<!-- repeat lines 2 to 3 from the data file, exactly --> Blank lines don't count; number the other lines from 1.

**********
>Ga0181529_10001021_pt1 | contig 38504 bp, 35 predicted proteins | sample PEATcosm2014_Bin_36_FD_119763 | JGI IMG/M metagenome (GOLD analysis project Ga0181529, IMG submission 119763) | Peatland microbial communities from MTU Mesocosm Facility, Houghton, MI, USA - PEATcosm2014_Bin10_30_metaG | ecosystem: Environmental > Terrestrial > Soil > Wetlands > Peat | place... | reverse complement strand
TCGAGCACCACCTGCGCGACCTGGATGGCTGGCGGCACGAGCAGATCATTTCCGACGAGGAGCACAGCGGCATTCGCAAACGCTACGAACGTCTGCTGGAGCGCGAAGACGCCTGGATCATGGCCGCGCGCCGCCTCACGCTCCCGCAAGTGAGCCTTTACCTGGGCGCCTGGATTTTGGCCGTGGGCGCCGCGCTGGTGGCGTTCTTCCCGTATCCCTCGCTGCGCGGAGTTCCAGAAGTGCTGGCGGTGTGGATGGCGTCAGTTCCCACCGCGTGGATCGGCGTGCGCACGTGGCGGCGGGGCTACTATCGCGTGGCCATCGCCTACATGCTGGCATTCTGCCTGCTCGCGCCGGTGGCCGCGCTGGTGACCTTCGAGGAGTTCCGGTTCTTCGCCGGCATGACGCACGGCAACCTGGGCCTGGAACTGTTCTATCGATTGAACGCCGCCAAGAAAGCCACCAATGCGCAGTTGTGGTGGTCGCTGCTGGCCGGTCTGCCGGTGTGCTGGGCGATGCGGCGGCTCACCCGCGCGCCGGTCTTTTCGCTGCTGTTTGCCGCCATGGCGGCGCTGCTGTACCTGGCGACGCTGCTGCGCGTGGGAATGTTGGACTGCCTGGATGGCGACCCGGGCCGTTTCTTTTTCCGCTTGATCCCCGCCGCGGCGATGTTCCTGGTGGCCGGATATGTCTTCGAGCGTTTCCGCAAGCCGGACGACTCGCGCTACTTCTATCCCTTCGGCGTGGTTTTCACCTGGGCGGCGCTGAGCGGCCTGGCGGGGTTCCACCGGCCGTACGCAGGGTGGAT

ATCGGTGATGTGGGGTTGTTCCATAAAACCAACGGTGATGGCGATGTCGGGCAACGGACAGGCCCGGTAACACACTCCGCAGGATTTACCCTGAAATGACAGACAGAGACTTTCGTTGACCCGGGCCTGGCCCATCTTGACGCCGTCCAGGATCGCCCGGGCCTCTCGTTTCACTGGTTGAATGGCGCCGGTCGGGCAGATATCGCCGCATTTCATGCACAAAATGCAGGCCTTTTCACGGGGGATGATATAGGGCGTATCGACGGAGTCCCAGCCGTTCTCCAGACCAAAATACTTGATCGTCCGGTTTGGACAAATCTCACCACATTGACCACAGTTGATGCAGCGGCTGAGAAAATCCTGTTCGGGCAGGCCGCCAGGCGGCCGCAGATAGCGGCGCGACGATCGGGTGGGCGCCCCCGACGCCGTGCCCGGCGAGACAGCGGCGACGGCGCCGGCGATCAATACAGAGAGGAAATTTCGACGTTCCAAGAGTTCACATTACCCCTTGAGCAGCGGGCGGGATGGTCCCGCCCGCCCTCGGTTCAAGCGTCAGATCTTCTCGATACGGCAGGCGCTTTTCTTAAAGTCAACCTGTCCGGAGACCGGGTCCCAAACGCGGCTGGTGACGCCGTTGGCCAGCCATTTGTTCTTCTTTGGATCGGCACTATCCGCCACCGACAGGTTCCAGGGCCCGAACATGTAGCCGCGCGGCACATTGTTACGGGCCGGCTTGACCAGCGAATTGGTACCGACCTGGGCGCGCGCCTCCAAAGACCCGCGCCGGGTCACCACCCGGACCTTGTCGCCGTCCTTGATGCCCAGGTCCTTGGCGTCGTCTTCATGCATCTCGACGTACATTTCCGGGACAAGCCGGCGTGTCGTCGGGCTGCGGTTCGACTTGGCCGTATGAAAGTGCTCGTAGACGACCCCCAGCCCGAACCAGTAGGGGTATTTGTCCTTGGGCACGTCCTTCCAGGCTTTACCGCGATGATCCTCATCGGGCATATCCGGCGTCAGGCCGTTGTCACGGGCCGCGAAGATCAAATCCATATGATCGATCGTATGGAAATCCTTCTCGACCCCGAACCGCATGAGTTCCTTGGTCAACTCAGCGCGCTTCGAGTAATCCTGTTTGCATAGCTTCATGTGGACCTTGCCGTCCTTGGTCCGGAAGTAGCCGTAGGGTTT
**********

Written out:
TCGAGCACCACCTGCGCGACCTGGATGGCTGGCGGCACGAGCAGATCATTTCCGACGAGGAGCACAGCGGCATTCGCAAACGCTACGAACGTCTGCTGGAGCGCGAAGACGCCTGGATCATGGCCGCGCGCCGCCTCACGCTCCCGCAAGTGAGCCTTTACCTGGGCGCCTGGATTTTGGCCGTGGGCGCCGCGCTGGTGGCGTTCTTCCCGTATCCCTCGCTGCGCGGAGTTCCAGAAGTGCTGGCGGTGTGGATGGCGTCAGTTCCCACCGCGTGGATCGGCGTGCGCACGTGGCGGCGGGGCTACTATCGCGTGGCCATCGCCTACATGCTGGCATTCTGCCTGCTCGCGCCGGTGGCCGCGCTGGTGACCTTCGAGGAGTTCCGGTTCTTCGCCGGCATGACGCACGGCAACCTGGGCCTGGAACTGTTCTATCGATTGAACGCCGCCAAGAAAGCCACCAATGCGCAGTTGTGGTGGTCGCTGCTGGCCGGTCTGCCGGTGTGCTGGGCGATGCGGCGGCTCACCCGCGCGCCGGTCTTTTCGCTGCTGTTTGCCGCCATGGCGGCGCTGCTGTACCTGGCGACGCTGCTGCGCGTGGGAATGTTGGACTGCCTGGATGGCGACCCGGGCCGTTTCTTTTTCCGCTTGATCCCCGCCGCGGCGATGTTCCTGGTGGCCGGATATGTCTTCGAGCGTTTCCGCAAGCCGGACGACTCGCGCTACTTCTATCCCTTCGGCGTGGTTTTCACCTGGGCGGCGCTGAGCGGCCTGGCGGGGTTCCACCGGCCGTACGCAGGGTGGAT

ATCGGTGATGTGGGGTTGTTCCATAAAACCAACGGTGATGGCGATGTCGGGCAACGGACAGGCCCGGTAACACACTCCGCAGGATTTACCCTGAAATGACAGACAGAGACTTTCGTTGACCCGGGCCTGGCCCATCTTGACGCCGTCCAGGATCGCCCGGGCCTCTCGTTTCACTGGTTGAATGGCGCCGGTCGGGCAGATATCGCCGCATTTCATGCACAAAATGCAGGCCTTTTCACGGGGGATGATATAGGGCGTATCGACGGAGTCCCAGCCGTTCTCCAGACCAAAATACTTGATCGTCCGGTTTGGACAAATCTCACCACATTGACCACAGTTGATGCAGCGGCTGAGAAAATCCTGTTCGGGCAGGCCGCCAGGCGGCCGCAGATAGCGGCGCGACGATCGGGTGGGCGCCCCCGACGCCGTGCCCGGCGAGACAGCGGCGACGGCGCCGGCGATCAATACAGAGAGGAAATTTCGACGTTCCAAGAGTTCACATTACCCCTTGAGCAGCGGGCGGGATGGTCCCGCCCGCCCTCGGTTCAAGCGTCAGATCTTCTCGATACGGCAGGCGCTTTTCTTAAAGTCAACCTGTCCGGAGACCGGGTCCCAAACGCGGCTGGTGACGCCGTTGGCCAGCCATTTGTTCTTCTTTGGATCGGCACTATCCGCCACCGACAGGTTCCAGGGCCCGAACATGTAGCCGCGCGGCACATTGTTACGGGCCGGCTTGACCAGCGAATTGGTACCGACCTGGGCGCGCGCCTCCAAAGACCCGCGCCGGGTCACCACCCGGACCTTGTCGCCGTCCTTGATGCCCAGGTCCTTGGCGTCGTCTTCATGCATCTCGACGTACATTTCCGGGACAAGCCGGCGTGTCGTCGGGCTGCGGTTCGACTTGGCCGTATGAAAGTGCTCGTAGACGACCCCCAGCCCGAACCAGTAGGGGTATTTGTCCTTGGGCACGTCCTTCCAGGCTTTACCGCGATGATCCTCATCGGGCATATCCGGCGTCAGGCCGTTGTCACGGGCCGCGAAGATCAAATCCATATGATCGATCGTATGGAAATCCTTCTCGACCCCGAACCGCATGAGTTCCTTGGTCAACTCAGCGCGCTTCGAGTAATCCTGTTTGCATAGCTTCATGTGGACCTTGCCGTCCTTGGTCCGGAAGTAGCCGTAGGGTTT